Historic train stations are among some of my favorite types of buildings as they transport you to a different time (no pun intended). The Waterbury Railroad Depot was built in 1875 by the Central Vermont Railroad, connecting Montreal, Quebec with New London, CT and to other lines to Boston and Albany on the way. Waterbury service began in 1849, but this updated station was built later as the railway prospered and expanded. The station suffered from some deferred maintenance for decades in the mid-20th century and its fate (like many such stations) was unknown. Beginning in the late 1990s into the 2000s, Revitalizing Waterbury worked with the Great American Station Foundation, the Vermont Agency of Transportation, and Green Mountain Coffee Roasters Foundation, establishing a capital fundraising campaign meeting the goal of $1,200,000 through donations from the private sector and community members. These funds helped restore the building in phases, beginning when Keurig Green Mountain, Inc. agreed to lease the station from Revitalizing Waterbury, and created a visitor center and cafe (now Black Cap Coffee and Bakery) that has become a first-class attraction and provided an economic boost to the downtown.
Charles C. Warren House // c.1880
Located just steps from the former State Hospital of Vermont in Waterbury, the Charles C. Warren House on Main Street stands as an important Victorian-era residence in the town. The late Italianate style residence features a detached carriage house at the rear which was later converted to a auto garage and most recently to office space. Mr. Warren was a businessman in town who owned a tannery and creamery. He built a water system in the town in 1879, making a substantial amount of money in the process. Mr. Warren was a serious auto enthusiast who in addition to purchasing the first automobile in Vermont (a 1899 Haynes Apperson), he held Vermont registrations #1 and #2. He had his carriage house converted to an auto garage equipped with a turntable that obviated forever the tedium of backing down the driveway. The building is now home to a law office.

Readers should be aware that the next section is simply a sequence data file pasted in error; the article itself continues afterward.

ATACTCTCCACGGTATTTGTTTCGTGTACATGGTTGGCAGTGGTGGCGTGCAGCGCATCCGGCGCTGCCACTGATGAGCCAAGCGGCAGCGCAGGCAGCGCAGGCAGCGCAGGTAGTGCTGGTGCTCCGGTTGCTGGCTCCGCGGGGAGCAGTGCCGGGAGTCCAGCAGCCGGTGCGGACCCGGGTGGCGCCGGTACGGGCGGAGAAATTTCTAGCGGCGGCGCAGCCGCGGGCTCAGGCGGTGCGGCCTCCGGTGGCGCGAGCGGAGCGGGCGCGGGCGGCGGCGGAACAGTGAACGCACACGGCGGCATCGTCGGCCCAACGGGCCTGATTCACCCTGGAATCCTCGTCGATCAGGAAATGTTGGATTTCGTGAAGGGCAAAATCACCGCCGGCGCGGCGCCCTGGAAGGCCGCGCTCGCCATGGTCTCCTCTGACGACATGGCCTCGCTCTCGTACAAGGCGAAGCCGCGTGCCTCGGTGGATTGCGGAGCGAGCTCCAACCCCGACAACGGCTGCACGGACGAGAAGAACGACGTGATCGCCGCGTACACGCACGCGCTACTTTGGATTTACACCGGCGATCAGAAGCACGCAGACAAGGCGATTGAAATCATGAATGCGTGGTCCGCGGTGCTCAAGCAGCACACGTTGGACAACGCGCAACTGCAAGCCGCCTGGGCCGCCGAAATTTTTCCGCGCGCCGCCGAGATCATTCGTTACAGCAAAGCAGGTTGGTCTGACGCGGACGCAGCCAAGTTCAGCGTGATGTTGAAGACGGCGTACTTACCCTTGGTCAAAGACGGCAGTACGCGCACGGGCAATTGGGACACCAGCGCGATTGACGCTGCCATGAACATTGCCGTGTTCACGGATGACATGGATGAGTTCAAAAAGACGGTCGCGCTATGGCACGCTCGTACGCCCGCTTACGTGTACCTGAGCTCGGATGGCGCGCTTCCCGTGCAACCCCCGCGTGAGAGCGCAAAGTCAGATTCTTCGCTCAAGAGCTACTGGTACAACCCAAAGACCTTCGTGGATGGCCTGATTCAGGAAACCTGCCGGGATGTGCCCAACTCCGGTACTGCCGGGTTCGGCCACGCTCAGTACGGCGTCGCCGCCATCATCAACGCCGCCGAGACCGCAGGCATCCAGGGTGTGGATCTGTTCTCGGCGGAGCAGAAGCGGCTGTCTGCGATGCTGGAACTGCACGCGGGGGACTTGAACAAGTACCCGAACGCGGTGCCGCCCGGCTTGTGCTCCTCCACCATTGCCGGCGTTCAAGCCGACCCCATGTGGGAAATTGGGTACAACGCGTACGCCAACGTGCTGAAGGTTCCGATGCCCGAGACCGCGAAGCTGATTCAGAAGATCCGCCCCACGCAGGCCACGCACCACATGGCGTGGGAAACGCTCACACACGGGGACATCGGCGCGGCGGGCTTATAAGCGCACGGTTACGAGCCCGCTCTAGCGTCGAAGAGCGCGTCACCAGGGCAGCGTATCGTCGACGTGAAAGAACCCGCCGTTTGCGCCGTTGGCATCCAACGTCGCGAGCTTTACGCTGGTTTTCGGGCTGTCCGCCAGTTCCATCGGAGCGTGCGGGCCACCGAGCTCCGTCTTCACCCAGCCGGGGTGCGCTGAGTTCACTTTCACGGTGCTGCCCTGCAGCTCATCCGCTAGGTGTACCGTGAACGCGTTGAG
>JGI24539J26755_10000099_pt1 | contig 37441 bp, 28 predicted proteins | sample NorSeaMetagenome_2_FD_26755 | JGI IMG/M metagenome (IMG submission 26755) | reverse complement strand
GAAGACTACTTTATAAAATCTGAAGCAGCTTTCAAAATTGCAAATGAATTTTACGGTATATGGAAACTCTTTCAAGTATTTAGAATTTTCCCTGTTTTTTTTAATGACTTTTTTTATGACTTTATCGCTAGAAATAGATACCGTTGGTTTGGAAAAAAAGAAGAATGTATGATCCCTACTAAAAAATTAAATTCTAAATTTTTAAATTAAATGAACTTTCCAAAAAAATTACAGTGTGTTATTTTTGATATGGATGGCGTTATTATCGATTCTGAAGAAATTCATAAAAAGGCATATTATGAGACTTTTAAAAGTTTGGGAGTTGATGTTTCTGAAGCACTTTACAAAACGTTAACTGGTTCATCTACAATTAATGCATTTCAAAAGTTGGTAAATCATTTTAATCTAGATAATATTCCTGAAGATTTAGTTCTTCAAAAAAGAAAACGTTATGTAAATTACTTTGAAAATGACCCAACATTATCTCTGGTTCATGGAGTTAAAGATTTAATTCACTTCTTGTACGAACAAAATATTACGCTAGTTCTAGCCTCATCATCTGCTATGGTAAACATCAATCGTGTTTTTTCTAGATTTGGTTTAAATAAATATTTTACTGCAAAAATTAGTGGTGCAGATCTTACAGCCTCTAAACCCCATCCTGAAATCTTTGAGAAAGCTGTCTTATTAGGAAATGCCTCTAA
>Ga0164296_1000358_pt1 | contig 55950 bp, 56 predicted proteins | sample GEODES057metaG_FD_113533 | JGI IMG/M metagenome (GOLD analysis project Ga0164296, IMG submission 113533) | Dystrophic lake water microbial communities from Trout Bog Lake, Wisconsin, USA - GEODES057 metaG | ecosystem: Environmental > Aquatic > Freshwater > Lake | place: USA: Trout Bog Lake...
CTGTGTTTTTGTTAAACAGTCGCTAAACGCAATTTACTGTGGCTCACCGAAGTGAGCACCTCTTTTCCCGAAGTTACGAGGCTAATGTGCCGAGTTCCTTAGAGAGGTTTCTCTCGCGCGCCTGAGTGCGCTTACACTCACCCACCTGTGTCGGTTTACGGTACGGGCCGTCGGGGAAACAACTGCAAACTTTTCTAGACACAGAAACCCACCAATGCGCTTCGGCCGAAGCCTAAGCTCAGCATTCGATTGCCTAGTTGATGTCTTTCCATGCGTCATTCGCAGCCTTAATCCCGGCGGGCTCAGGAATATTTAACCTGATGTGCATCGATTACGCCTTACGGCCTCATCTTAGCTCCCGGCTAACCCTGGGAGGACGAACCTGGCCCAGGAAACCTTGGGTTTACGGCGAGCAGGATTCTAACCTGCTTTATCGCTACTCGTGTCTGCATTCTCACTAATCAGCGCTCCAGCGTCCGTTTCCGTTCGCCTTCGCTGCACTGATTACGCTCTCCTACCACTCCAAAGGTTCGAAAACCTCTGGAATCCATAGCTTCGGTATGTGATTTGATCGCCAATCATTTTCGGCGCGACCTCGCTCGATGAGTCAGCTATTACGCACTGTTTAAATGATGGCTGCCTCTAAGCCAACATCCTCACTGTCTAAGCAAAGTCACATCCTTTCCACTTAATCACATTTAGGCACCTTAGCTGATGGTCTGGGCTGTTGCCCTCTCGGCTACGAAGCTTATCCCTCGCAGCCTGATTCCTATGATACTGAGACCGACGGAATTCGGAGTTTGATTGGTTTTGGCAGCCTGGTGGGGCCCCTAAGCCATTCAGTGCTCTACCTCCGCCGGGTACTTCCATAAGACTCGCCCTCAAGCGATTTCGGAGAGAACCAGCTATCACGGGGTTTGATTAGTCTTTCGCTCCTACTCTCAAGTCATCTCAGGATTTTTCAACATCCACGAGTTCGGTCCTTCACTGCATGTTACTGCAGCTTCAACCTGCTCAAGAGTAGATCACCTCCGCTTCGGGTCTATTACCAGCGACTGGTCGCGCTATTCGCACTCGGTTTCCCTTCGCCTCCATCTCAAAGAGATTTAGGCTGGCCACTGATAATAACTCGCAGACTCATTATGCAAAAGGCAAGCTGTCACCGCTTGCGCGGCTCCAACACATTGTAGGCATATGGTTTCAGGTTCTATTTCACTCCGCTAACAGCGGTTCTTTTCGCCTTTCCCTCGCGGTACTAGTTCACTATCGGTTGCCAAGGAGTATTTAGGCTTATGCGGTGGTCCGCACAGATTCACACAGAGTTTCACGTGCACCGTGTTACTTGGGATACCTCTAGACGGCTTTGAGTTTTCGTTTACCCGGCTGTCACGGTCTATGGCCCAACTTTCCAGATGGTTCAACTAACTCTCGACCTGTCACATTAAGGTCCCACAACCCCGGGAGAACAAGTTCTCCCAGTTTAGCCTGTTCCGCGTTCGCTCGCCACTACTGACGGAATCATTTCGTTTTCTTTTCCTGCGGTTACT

Former Vermont State Hospital // 1890
The former Vermont State Hospital campus in Waterbury, Vermont, is a 36.3-acre campus of institutional buildings that have been converted for use as state government offices. A sprawling array of more than 17 structures, the hospital, which historically treated mental disorders, was first funded by the Vermont State Legislature in 1888. Construction began on the plans by the Boston architectural firm of Rand & Taylor in 1890. The architects designed the landmark main administration and auditorium building at the core, which is built of brick on a rusticated stone foundation and under a steep hipped slate roof. The building is connected by single-story links to two-and-a-half-story wings, which are attached to clustered two-story cylindrical wards. In planning the hospital, Rand & Taylor stressed the isolation of patients and stressed the importance of light and air in each room and restricted height of the building to facilitate egress from upper floors in the event of fire or emergency. The asylum has a dark history in that Dr. Eugene A. Stanley, the Superintendent from 1918–1936, was an advocate of eugenics and espoused forced sterilization and advised the Eugenics Society based on his patients records. From this, the word, “Waterbury,” became used in a derogatory sense, and did harm to the town for years. The hospital was closed in 2011 due to flooding in the aftermath of Tropical Storm Irene, and after a thorough renovation by architects Freeman French Freeman and Goody Clancy, the complex re-opened in 2015 as State Offices with renovated historic assets and modern, contextual new buildings.
William W. Wells House // c.1845